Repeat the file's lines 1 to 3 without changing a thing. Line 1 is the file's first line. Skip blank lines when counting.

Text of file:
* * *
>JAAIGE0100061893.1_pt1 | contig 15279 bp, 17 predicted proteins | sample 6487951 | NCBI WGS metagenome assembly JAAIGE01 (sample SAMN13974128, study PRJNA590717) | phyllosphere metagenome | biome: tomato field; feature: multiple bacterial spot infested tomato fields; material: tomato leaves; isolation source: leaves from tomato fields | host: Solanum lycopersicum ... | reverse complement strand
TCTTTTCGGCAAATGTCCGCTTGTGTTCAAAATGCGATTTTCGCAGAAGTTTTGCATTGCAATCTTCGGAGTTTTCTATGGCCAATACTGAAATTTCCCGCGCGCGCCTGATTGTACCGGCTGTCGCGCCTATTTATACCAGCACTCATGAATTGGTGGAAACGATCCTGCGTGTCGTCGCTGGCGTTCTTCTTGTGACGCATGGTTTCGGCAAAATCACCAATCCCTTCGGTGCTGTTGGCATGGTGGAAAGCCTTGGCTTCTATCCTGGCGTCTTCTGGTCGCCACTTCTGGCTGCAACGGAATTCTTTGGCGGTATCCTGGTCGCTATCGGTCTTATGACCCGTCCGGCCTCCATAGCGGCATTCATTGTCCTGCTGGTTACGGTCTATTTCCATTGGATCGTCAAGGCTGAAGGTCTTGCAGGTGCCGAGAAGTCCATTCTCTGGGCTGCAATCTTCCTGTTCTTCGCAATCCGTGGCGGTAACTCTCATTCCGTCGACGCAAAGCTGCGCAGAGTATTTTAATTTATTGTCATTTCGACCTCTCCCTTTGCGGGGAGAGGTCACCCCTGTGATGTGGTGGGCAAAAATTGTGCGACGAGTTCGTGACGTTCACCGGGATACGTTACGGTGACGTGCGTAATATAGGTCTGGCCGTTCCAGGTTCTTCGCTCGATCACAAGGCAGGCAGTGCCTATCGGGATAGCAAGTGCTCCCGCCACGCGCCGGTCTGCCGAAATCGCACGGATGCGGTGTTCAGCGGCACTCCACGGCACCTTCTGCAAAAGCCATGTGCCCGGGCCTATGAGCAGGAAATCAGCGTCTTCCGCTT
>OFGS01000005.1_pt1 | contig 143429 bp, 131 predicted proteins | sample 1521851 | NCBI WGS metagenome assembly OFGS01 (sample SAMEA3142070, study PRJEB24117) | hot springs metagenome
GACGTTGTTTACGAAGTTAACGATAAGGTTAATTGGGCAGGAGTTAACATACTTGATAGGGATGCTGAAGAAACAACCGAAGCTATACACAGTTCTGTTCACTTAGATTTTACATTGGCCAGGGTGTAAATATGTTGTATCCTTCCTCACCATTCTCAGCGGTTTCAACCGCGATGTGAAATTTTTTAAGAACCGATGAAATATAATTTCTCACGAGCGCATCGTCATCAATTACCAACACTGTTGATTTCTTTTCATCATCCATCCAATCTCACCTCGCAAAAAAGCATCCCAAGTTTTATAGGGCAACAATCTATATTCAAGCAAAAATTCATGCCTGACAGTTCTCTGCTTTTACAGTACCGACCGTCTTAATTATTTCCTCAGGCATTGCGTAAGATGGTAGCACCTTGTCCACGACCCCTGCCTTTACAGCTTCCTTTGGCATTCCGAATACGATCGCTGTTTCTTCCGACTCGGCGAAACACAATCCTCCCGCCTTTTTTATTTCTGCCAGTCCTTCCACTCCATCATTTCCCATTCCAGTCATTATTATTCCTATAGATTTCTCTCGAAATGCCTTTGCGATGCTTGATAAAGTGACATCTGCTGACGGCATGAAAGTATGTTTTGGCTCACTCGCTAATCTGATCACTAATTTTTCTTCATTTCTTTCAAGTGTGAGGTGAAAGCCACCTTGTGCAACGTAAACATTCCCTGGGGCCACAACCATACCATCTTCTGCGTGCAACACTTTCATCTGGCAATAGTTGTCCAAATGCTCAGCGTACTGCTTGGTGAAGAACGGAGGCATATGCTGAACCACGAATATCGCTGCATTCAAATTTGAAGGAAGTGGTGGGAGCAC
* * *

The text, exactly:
>JAAIGE0100061893.1_pt1 | contig 15279 bp, 17 predicted proteins | sample 6487951 | NCBI WGS metagenome assembly JAAIGE01 (sample SAMN13974128, study PRJNA590717) | phyllosphere metagenome | biome: tomato field; feature: multiple bacterial spot infested tomato fields; material: tomato leaves; isolation source: leaves from tomato fields | host: Solanum lycopersicum ... | reverse complement strand
TCTTTTCGGCAAATGTCCGCTTGTGTTCAAAATGCGATTTTCGCAGAAGTTTTGCATTGCAATCTTCGGAGTTTTCTATGGCCAATACTGAAATTTCCCGCGCGCGCCTGATTGTACCGGCTGTCGCGCCTATTTATACCAGCACTCATGAATTGGTGGAAACGATCCTGCGTGTCGTCGCTGGCGTTCTTCTTGTGACGCATGGTTTCGGCAAAATCACCAATCCCTTCGGTGCTGTTGGCATGGTGGAAAGCCTTGGCTTCTATCCTGGCGTCTTCTGGTCGCCACTTCTGGCTGCAACGGAATTCTTTGGCGGTATCCTGGTCGCTATCGGTCTTATGACCCGTCCGGCCTCCATAGCGGCATTCATTGTCCTGCTGGTTACGGTCTATTTCCATTGGATCGTCAAGGCTGAAGGTCTTGCAGGTGCCGAGAAGTCCATTCTCTGGGCTGCAATCTTCCTGTTCTTCGCAATCCGTGGCGGTAACTCTCATTCCGTCGACGCAAAGCTGCGCAGAGTATTTTAATTTATTGTCATTTCGACCTCTCCCTTTGCGGGGAGAGGTCACCCCTGTGATGTGGTGGGCAAAAATTGTGCGACGAGTTCGTGACGTTCACCGGGATACGTTACGGTGACGTGCGTAATATAGGTCTGGCCGTTCCAGGTTCTTCGCTCGATCACAAGGCAGGCAGTGCCTATCGGGATAGCAAGTGCTCCCGCCACGCGCCGGTCTGCCGAAATCGCACGGATGCGGTGTTCAGCGGCACTCCACGGCACCTTCTGCAAAAGCCATGTGCCCGGGCCTATGAGCAGGAAATCAGCGTCTTCCGCTT
>OFGS01000005.1_pt1 | contig 143429 bp, 131 predicted proteins | sample 1521851 | NCBI WGS metagenome assembly OFGS01 (sample SAMEA3142070, study PRJEB24117) | hot springs metagenome